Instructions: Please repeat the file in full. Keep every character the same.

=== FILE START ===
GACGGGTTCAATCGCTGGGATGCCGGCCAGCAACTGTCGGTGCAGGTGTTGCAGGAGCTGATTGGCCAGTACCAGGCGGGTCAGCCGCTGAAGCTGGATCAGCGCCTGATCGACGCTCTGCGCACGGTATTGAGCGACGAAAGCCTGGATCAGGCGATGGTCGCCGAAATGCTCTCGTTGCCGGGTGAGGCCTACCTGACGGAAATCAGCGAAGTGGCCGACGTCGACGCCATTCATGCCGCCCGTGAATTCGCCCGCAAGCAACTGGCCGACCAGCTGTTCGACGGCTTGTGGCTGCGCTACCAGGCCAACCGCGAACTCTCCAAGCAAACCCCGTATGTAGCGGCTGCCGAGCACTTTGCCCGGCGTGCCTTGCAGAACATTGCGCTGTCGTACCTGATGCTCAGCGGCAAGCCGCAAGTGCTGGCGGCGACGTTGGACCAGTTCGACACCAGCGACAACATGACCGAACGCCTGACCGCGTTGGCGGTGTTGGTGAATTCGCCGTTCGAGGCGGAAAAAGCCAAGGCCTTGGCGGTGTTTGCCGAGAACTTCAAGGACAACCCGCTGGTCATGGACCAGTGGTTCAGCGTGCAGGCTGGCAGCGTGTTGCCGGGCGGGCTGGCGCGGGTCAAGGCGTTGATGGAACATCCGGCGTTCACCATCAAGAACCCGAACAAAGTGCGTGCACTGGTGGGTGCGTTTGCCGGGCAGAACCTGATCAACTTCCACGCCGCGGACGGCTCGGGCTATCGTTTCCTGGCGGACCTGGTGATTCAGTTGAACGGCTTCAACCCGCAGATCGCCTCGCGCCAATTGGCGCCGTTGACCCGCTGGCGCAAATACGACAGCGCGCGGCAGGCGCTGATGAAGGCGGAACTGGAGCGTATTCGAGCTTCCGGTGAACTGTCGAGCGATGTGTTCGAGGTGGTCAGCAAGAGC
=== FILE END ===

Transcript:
GACGGGTTCAATCGCTGGGATGCCGGCCAGCAACTGTCGGTGCAGGTGTTGCAGGAGCTGATTGGCCAGTACCAGGCGGGTCAGCCGCTGAAGCTGGATCAGCGCCTGATCGACGCTCTGCGCACGGTATTGAGCGACGAAAGCCTGGATCAGGCGATGGTCGCCGAAATGCTCTCGTTGCCGGGTGAGGCCTACCTGACGGAAATCAGCGAAGTGGCCGACGTCGACGCCATTCATGCCGCCCGTGAATTCGCCCGCAAGCAACTGGCCGACCAGCTGTTCGACGGCTTGTGGCTGCGCTACCAGGCCAACCGCGAACTCTCCAAGCAAACCCCGTATGTAGCGGCTGCCGAGCACTTTGCCCGGCGTGCCTTGCAGAACATTGCGCTGTCGTACCTGATGCTCAGCGGCAAGCCGCAAGTGCTGGCGGCGACGTTGGACCAGTTCGACACCAGCGACAACATGACCGAACGCCTGACCGCGTTGGCGGTGTTGGTGAATTCGCCGTTCGAGGCGGAAAAAGCCAAGGCCTTGGCGGTGTTTGCCGAGAACTTCAAGGACAACCCGCTGGTCATGGACCAGTGGTTCAGCGTGCAGGCTGGCAGCGTGTTGCCGGGCGGGCTGGCGCGGGTCAAGGCGTTGATGGAACATCCGGCGTTCACCATCAAGAACCCGAACAAAGTGCGTGCACTGGTGGGTGCGTTTGCCGGGCAGAACCTGATCAACTTCCACGCCGCGGACGGCTCGGGCTATCGTTTCCTGGCGGACCTGGTGATTCAGTTGAACGGCTTCAACCCGCAGATCGCCTCGCGCCAATTGGCGCCGTTGACCCGCTGGCGCAAATACGACAGCGCGCGGCAGGCGCTGATGAAGGCGGAACTGGAGCGTATTCGAGCTTCCGGTGAACTGTCGAGCGATGTGTTCGAGGTGGTCAGCAAGAGC